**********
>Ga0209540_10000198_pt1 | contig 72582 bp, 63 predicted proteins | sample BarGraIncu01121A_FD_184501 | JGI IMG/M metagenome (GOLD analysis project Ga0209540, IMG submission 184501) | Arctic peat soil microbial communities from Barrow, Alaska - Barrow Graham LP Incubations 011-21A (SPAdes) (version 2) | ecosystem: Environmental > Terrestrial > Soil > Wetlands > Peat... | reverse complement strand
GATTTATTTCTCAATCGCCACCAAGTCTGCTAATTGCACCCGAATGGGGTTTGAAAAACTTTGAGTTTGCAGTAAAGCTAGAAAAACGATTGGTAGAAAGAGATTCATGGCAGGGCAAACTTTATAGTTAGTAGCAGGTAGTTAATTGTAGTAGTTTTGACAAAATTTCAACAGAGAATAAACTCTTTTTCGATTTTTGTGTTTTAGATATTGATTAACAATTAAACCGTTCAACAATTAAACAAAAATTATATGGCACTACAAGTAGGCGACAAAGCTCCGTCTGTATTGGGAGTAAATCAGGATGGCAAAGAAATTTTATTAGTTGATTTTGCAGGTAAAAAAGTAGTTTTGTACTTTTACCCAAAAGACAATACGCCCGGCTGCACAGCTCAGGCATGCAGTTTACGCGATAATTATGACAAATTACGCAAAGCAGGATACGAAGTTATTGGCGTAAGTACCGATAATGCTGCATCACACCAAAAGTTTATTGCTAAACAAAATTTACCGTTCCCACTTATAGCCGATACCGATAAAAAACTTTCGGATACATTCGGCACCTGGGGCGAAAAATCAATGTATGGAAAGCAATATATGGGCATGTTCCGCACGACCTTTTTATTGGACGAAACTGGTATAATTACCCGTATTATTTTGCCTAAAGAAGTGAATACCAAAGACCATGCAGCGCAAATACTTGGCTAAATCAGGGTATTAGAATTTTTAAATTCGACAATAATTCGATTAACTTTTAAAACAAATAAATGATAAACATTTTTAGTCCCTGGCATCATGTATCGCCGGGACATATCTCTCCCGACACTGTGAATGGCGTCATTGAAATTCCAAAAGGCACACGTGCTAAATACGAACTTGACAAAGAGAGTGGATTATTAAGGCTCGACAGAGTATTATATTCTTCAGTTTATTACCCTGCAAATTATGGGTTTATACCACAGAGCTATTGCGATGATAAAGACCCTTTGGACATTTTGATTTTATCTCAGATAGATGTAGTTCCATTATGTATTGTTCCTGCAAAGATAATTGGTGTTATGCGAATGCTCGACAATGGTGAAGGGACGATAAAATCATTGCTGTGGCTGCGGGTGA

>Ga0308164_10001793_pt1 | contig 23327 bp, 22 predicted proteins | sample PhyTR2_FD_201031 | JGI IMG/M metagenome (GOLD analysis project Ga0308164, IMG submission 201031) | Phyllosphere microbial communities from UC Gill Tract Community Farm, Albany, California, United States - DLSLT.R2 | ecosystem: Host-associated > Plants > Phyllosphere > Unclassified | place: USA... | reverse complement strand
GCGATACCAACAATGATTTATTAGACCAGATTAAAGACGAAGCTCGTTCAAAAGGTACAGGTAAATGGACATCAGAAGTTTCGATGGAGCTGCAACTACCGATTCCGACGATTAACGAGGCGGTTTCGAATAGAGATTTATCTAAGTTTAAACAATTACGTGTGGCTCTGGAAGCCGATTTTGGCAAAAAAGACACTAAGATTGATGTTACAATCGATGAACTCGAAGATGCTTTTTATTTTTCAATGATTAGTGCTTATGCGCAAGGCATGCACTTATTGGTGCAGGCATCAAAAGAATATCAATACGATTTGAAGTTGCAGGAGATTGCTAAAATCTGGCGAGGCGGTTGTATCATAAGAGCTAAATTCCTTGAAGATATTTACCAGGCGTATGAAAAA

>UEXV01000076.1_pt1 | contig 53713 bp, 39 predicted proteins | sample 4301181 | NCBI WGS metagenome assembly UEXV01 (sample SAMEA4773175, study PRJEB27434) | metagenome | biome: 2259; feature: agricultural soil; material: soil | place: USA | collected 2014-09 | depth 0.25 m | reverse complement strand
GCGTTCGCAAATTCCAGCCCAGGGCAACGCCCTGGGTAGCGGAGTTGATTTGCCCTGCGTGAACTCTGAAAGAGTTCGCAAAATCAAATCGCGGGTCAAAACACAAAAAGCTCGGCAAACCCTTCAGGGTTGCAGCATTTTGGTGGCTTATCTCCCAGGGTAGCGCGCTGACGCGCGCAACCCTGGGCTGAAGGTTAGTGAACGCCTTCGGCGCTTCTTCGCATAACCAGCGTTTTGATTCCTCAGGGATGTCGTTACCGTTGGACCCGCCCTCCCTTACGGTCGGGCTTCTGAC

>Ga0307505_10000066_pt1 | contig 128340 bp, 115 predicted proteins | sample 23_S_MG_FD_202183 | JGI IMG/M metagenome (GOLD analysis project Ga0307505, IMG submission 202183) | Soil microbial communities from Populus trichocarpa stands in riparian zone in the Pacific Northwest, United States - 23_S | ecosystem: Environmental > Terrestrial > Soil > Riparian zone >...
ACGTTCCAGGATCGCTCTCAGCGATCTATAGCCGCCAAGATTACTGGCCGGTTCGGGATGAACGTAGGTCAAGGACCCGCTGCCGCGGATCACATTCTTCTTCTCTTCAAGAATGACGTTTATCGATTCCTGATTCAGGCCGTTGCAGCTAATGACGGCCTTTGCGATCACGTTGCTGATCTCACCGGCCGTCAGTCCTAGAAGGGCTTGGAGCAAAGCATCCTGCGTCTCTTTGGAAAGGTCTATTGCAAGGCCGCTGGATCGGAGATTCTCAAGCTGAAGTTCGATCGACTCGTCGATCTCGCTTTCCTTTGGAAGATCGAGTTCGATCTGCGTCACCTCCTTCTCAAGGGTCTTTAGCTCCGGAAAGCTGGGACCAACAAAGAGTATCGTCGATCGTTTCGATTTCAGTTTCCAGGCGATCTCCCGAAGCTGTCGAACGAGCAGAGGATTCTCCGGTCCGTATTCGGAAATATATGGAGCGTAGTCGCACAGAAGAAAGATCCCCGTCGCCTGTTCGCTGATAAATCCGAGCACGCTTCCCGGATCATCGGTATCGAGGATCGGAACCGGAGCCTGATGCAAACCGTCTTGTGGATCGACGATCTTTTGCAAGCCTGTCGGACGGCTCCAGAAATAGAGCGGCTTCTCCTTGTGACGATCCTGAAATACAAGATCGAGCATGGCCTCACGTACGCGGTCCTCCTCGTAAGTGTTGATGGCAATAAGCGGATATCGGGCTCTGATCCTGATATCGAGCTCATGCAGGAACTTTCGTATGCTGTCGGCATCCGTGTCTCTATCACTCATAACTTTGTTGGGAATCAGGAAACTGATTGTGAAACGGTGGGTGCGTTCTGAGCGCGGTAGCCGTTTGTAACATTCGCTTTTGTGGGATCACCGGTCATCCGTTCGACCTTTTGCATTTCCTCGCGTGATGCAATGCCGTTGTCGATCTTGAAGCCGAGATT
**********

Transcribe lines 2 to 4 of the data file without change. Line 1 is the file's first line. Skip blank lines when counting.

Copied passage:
GATTTATTTCTCAATCGCCACCAAGTCTGCTAATTGCACCCGAATGGGGTTTGAAAAACTTTGAGTTTGCAGTAAAGCTAGAAAAACGATTGGTAGAAAGAGATTCATGGCAGGGCAAACTTTATAGTTAGTAGCAGGTAGTTAATTGTAGTAGTTTTGACAAAATTTCAACAGAGAATAAACTCTTTTTCGATTTTTGTGTTTTAGATATTGATTAACAATTAAACCGTTCAACAATTAAACAAAAATTATATGGCACTACAAGTAGGCGACAAAGCTCCGTCTGTATTGGGAGTAAATCAGGATGGCAAAGAAATTTTATTAGTTGATTTTGCAGGTAAAAAAGTAGTTTTGTACTTTTACCCAAAAGACAATACGCCCGGCTGCACAGCTCAGGCATGCAGTTTACGCGATAATTATGACAAATTACGCAAAGCAGGATACGAAGTTATTGGCGTAAGTACCGATAATGCTGCATCACACCAAAAGTTTATTGCTAAACAAAATTTACCGTTCCCACTTATAGCCGATACCGATAAAAAACTTTCGGATACATTCGGCACCTGGGGCGAAAAATCAATGTATGGAAAGCAATATATGGGCATGTTCCGCACGACCTTTTTATTGGACGAAACTGGTATAATTACCCGTATTATTTTGCCTAAAGAAGTGAATACCAAAGACCATGCAGCGCAAATACTTGGCTAAATCAGGGTATTAGAATTTTTAAATTCGACAATAATTCGATTAACTTTTAAAACAAATAAATGATAAACATTTTTAGTCCCTGGCATCATGTATCGCCGGGACATATCTCTCCCGACACTGTGAATGGCGTCATTGAAATTCCAAAAGGCACACGTGCTAAATACGAACTTGACAAAGAGAGTGGATTATTAAGGCTCGACAGAGTATTATATTCTTCAGTTTATTACCCTGCAAATTATGGGTTTATACCACAGAGCTATTGCGATGATAAAGACCCTTTGGACATTTTGATTTTATCTCAGATAGATGTAGTTCCATTATGTATTGTTCCTGCAAAGATAATTGGTGTTATGCGAATGCTCGACAATGGTGAAGGGACGATAAAATCATTGCTGTGGCTGCGGGTGA

>Ga0308164_10001793_pt1 | contig 23327 bp, 22 predicted proteins | sample PhyTR2_FD_201031 | JGI IMG/M metagenome (GOLD analysis project Ga0308164, IMG submission 201031) | Phyllosphere microbial communities from UC Gill Tract Community Farm, Albany, California, United States - DLSLT.R2 | ecosystem: Host-associated > Plants > Phyllosphere > Unclassified | place: USA... | reverse complement strand
GCGATACCAACAATGATTTATTAGACCAGATTAAAGACGAAGCTCGTTCAAAAGGTACAGGTAAATGGACATCAGAAGTTTCGATGGAGCTGCAACTACCGATTCCGACGATTAACGAGGCGGTTTCGAATAGAGATTTATCTAAGTTTAAACAATTACGTGTGGCTCTGGAAGCCGATTTTGGCAAAAAAGACACTAAGATTGATGTTACAATCGATGAACTCGAAGATGCTTTTTATTTTTCAATGATTAGTGCTTATGCGCAAGGCATGCACTTATTGGTGCAGGCATCAAAAGAATATCAATACGATTTGAAGTTGCAGGAGATTGCTAAAATCTGGCGAGGCGGTTGTATCATAAGAGCTAAATTCCTTGAAGATATTTACCAGGCGTATGAAAAA